When I taste a Chardonnay nowadays, my mind seems first to go to the style in which it has been made. There seems much more variety within as well as between regions compared to many other varietals. My view is that this stylistic variation is a reflection of how unsettled we are with respect to the grape, and that style is sometimes seen as synonymous with quality (or lack thereof). Ultimately, that’s a distraction that stops us from seeing these wines for what they are.
And yet I do it too and, as I sniffed this wine, I was first most curious to know how worked a style it is. The answer is: pretty worked. The nose is very young-smelling, with pineapple and grapefruit notes in equal measure. underpinned by determinedly funky smells and a lot of oatmeal. The aromas exist in layers at the moment, not intermingling as much as they might, and perhaps will with a bit of time. It’s a vibrant aroma profile, though.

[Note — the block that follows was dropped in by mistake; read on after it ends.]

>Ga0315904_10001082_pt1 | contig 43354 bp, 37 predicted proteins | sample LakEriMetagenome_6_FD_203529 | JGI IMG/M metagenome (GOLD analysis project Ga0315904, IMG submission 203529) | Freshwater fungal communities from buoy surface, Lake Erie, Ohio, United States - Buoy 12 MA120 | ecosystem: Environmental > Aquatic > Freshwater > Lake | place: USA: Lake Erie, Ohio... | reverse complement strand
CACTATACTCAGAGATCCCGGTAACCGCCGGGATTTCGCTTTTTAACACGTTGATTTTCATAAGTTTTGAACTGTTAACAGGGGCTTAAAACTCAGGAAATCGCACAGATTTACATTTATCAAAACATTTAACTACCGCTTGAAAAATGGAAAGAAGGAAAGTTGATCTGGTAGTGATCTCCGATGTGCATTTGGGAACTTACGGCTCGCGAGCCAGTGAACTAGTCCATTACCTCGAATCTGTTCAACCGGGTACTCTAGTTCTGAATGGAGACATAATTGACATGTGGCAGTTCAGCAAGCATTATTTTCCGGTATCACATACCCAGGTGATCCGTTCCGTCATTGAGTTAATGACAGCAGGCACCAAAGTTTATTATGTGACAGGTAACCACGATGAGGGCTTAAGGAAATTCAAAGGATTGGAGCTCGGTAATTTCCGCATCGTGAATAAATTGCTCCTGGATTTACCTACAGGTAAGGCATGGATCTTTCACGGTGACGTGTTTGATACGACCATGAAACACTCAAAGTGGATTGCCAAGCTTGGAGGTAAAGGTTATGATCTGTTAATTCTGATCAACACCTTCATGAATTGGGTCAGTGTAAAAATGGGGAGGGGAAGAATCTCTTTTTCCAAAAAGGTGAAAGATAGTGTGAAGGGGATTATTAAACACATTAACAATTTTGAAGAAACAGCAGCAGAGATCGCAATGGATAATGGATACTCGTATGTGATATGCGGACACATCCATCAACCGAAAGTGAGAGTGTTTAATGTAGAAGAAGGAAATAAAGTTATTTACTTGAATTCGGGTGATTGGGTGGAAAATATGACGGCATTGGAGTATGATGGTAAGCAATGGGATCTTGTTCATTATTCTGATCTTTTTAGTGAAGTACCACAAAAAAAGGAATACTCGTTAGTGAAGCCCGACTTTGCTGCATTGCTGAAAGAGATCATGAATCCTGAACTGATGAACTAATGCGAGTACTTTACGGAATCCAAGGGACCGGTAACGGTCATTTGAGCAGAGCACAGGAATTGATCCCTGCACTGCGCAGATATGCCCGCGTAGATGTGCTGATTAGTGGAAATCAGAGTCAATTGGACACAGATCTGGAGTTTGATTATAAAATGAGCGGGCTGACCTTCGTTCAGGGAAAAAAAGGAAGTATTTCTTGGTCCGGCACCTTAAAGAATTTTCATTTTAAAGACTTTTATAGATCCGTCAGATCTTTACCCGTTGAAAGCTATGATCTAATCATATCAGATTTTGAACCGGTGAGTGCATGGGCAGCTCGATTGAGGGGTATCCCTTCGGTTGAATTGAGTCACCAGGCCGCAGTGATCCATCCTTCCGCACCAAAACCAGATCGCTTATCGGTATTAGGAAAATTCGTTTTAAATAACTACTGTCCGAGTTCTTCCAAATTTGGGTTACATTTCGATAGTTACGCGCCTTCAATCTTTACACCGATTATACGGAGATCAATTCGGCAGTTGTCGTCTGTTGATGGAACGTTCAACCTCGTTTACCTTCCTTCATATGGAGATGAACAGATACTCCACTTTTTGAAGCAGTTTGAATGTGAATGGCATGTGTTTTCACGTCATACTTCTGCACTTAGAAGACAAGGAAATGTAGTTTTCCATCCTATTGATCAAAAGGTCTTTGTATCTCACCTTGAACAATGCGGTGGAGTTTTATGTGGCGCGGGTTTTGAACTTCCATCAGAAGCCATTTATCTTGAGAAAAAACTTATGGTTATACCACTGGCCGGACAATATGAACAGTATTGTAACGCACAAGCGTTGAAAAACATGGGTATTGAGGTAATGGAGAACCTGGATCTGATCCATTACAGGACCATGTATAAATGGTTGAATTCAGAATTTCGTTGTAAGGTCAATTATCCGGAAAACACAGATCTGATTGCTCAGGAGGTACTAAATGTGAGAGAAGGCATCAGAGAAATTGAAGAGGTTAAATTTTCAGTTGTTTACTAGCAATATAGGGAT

The palate is, initially, overwhelming and unbalanced in its texture. It’s as if a big ball of oatmeal protrudes in the middle palate, rudely dwarfing everything else around it. This feeling never quite goes away, but the wine’s dimensions do balance out with some air, and this allows citrus and light tropical fruit flavours to emerge with the same clarity and crispness seen on the nose. Intensity is decent, especially through the after palate, where citrus flavours are joined by some nice herbal, basil-like notes. Despite the texture being quite worked, the wine isn’t over complex in flavour. Good thrust and aromatics through the finish.
Not entirely convincing, then, but there’s no getting away from the power of that fruit. I wonder what this would be like if it were made in a purer, simpler way?
Ross Hill Wines